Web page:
Alice in Wonderland – Review

Yes this is a little late but Mild Concern doesn’t have the benefit of press screenings and as Alice is still top of the UK box office this is still relevant, totally. I’m afraid what follows is another positive review, damn my good viewing judgement!

I chose to see the film in 2D so I could focus on the film without weird, slightly off images and tired eyes and I’m glad I did. Tim Burton is well known for his stunning and unique visuals and Alice does not disappoint, the beautiful imagery did not need 3D to make it sumptuous and entrancing. Such a good looking film requires big words.

Admittedly I was worried at the start as the “real world” was suitably dull and shot in standard fashion, all the better for highlight the wonders of so called Underland. It turns out Alice was mistaken about the name in her previous visit and this is her second time down under. Alice does feature quite a few familiar events but the story quickly veers off from the classic Disney plot to have Alice destined to destroy the Jabberwock giving a more satisfying conclusion to her time in Underland.

Mia Wasikowska does an admirable job carrying this film from start to finish though in her scenes at the very start and finish she seems to put all her effort into the accent rather than the acting. Johnny Depp is as good as expected portraying a truly disturbed hatter, though it was odd to hear him share scenes with Barbara Windsor’s Dormouse.

Other performance highlights included Matt Lucas’ charming Tweedledee and Tweedledum and Stephen Fry’s purring Cheshire Cat. Anne Hathaway continues her journey towards being an actress I actually like, though black lipstick on her huge lips is a bit horrifying. It’s a real shame that amongst all these great character performances Helena Bonham Carter has chosen to completely steal Miranda Richardson’s performance from Blackadder. it works well but is a little lazy.

Alice is a good looking and enjoyable journey and it was a relief to see a fantasy film made by a company that can afford to do it properly after so many Sci-Fi Channel original movies. Real actors were distorted in all sorts of ways and blended seamlessly with the computer generated scenery and charaters. Sadly the film’s destination was a little bit of a let down as after the final showdown it ended with a bit of a whimper.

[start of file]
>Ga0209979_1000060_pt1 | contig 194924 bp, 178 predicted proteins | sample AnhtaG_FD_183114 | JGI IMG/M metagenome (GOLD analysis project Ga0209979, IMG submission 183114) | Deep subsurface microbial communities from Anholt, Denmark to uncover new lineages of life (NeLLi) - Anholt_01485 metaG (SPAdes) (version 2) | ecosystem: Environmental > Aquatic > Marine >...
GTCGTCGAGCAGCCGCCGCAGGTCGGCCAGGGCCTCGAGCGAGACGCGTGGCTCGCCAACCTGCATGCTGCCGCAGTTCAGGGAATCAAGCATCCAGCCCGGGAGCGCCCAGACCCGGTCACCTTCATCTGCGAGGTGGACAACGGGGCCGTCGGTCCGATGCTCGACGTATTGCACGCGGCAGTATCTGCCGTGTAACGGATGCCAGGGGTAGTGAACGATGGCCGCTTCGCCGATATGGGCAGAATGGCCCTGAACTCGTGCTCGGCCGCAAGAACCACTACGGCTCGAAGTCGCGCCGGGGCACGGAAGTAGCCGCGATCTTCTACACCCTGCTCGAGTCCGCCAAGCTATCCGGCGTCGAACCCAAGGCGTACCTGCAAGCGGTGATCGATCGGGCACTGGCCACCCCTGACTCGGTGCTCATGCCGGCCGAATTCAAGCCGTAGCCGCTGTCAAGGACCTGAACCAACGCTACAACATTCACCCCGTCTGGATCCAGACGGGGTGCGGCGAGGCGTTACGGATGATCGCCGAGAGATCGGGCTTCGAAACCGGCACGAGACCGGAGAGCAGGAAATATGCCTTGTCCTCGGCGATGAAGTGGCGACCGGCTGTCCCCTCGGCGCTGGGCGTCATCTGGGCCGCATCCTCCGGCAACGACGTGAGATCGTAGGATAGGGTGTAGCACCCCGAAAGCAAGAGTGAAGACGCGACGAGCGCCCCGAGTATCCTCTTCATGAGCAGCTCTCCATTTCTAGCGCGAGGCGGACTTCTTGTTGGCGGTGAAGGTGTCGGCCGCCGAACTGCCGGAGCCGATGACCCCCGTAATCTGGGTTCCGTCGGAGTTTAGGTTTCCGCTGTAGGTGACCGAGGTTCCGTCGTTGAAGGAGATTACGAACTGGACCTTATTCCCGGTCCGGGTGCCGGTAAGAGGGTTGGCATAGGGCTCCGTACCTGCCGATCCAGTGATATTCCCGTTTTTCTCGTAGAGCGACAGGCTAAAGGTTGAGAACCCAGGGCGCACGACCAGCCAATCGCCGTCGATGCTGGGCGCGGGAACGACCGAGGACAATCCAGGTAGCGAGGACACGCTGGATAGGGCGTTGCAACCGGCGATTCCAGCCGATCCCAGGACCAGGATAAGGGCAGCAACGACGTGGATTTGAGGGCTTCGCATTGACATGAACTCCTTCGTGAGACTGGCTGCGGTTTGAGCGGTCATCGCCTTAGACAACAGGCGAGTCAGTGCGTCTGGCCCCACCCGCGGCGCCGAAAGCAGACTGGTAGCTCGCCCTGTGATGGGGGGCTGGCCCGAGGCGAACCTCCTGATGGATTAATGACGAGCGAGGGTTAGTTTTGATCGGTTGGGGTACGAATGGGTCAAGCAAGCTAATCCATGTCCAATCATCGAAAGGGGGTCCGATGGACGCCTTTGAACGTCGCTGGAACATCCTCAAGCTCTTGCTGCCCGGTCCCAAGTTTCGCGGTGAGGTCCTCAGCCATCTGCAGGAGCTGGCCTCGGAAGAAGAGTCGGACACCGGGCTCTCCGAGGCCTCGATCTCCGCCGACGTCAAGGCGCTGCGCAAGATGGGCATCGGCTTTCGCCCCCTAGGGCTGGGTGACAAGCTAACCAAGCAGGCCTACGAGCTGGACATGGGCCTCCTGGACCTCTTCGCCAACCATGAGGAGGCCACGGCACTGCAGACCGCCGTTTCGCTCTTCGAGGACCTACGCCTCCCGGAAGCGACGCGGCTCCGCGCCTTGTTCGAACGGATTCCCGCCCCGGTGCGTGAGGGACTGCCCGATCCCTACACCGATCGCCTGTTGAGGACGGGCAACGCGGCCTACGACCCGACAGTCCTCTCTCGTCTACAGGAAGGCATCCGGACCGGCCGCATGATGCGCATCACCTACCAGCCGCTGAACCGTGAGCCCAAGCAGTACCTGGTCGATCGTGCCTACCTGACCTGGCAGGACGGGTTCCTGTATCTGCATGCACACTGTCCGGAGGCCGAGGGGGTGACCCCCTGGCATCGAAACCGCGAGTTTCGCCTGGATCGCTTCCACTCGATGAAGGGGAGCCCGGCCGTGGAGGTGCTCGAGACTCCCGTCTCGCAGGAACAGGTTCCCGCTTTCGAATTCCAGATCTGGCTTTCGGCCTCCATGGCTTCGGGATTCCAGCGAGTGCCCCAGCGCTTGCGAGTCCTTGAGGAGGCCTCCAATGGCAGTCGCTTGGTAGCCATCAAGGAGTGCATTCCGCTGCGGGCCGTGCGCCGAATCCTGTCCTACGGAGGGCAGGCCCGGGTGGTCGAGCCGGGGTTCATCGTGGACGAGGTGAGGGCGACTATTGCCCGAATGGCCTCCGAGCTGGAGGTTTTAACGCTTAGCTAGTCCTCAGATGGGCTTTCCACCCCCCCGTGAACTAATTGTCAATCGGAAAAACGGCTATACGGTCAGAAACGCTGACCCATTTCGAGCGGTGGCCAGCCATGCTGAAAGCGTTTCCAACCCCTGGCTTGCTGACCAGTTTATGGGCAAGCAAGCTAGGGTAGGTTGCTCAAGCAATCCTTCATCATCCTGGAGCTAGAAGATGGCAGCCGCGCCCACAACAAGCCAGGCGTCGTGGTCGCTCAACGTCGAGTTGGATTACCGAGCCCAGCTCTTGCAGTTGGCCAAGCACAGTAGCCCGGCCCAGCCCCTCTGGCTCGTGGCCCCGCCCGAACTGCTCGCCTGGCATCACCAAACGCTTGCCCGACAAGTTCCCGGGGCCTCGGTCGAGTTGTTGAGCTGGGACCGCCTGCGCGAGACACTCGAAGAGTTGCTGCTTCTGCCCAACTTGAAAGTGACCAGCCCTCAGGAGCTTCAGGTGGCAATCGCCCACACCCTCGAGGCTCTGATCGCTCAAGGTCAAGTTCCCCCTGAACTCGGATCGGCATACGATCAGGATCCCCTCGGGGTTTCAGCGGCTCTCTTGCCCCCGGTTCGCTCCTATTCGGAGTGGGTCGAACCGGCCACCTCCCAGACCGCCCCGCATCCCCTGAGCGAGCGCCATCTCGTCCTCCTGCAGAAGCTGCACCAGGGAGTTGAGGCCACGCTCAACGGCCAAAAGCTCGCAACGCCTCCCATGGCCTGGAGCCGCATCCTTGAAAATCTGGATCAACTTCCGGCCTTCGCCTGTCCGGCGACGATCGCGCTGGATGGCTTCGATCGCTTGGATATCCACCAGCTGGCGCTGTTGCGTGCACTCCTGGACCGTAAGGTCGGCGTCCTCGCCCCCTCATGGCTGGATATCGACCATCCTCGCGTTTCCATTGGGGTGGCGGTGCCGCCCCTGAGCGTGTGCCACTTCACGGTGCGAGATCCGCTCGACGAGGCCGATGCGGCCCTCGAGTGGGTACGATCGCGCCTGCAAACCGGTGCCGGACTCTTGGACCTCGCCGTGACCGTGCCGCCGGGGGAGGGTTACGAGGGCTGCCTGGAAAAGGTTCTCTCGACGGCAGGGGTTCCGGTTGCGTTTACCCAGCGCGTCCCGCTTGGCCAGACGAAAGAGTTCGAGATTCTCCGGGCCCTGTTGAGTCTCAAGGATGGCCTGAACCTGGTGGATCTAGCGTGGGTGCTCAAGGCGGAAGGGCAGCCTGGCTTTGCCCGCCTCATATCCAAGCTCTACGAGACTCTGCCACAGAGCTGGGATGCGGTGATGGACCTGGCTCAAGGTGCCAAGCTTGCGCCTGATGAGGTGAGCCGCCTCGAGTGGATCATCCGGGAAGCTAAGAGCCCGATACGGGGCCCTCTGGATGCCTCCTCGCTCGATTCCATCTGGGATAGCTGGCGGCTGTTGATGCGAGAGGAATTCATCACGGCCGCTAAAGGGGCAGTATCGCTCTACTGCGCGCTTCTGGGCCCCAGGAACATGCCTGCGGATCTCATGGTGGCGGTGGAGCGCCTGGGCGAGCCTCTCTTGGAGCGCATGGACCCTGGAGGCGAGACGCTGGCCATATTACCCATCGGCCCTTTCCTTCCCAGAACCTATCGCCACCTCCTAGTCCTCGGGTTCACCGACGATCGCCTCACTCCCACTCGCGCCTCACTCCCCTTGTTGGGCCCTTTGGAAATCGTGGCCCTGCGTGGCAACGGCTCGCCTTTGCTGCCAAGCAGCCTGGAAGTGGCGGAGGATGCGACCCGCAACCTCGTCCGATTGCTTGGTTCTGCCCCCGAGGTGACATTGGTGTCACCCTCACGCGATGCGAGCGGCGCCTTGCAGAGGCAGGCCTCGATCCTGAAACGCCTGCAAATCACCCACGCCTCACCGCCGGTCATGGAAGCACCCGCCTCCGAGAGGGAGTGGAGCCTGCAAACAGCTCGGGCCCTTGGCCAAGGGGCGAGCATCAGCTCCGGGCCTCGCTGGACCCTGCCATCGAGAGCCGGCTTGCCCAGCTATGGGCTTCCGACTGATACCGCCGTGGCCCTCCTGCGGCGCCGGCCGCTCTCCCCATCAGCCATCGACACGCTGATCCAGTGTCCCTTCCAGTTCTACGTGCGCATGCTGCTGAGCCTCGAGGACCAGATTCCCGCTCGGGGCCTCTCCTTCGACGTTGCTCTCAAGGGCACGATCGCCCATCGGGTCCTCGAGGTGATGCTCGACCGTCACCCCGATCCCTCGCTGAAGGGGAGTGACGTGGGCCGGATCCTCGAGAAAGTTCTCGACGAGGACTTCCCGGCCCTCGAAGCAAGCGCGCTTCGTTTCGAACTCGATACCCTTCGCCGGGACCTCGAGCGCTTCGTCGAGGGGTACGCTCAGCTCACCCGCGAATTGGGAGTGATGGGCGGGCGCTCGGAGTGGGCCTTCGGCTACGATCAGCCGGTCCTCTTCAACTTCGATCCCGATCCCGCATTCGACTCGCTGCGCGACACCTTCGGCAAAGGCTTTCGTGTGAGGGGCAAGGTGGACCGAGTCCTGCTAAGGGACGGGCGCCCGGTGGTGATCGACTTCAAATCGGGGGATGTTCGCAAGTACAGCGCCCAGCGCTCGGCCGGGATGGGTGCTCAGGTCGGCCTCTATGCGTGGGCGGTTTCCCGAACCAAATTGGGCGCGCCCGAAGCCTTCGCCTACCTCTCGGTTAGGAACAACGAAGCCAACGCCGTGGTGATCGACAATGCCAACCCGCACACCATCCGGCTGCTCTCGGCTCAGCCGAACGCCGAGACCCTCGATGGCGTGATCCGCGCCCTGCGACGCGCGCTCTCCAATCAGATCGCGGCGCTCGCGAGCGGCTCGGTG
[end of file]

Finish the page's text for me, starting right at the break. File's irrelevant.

It is a children’s film after all so not particularly challenging but enjoyable and nice to look at all the same.

Out Now – 5th March 2010

Time for your recently regular look at the week’s film releases. At least one big release this week, one that we almost didn’t get to see at all.

Alice in Wonderland

Tim Burton brings us this 3D adventure in which Alice returns to the “Underland” to find it taken over by the Red Queen. With appearances from all the usual characters Alice must slay the Jabberwock and end the Red Queen’s rule. Sure to be an interesting experience and will make a star out of Mia Wasikowska who shone in TV’s In Treatment. My pick of the week simply because everyone else you know is going to see it, and you don’t want to feel left out. Expect wierdness.

Chloe

Amanda Seyfried continues her transition to the big screen in this sexual thriller about a wife (Julianne Moore) who tests the fidelity of her husband (Liam Neeson) with the help of a young escort. Expect drama, sex and betrayal.

Legion

It’s the end of the world! God sends down angels to bring about the apocalypse while a pregnant waitress is believed to be carrying the new messiah. I’m not sure why God would send a messiah and try to end the world at the same time but I guess that’s what you have to watch the film to find out.¬† Expect a few epic fight scenes between supernatural things.

Case 39

Renee Zellweger is a social care worker who takes on the case of a ten year old girl which brings on all sorts of horrific events. Expect to see Bradley Cooper horrifically murdered and Zellweger’s face to look odd.

Exit Through The Gift Shop

It’s a documentary about and partially filmed by Banksy, revered graffiti artist. It might be good, IMDb seems to think it is. Expect it not to be out in a cinema near you.

Ondine

Ondine is a film I heard about for the first time about five minutes ago. It is a modern fairytale starring Colin Farrell as an Irish fisherman who finds a mermaid in his fishing net. Expect authentic accents for a change.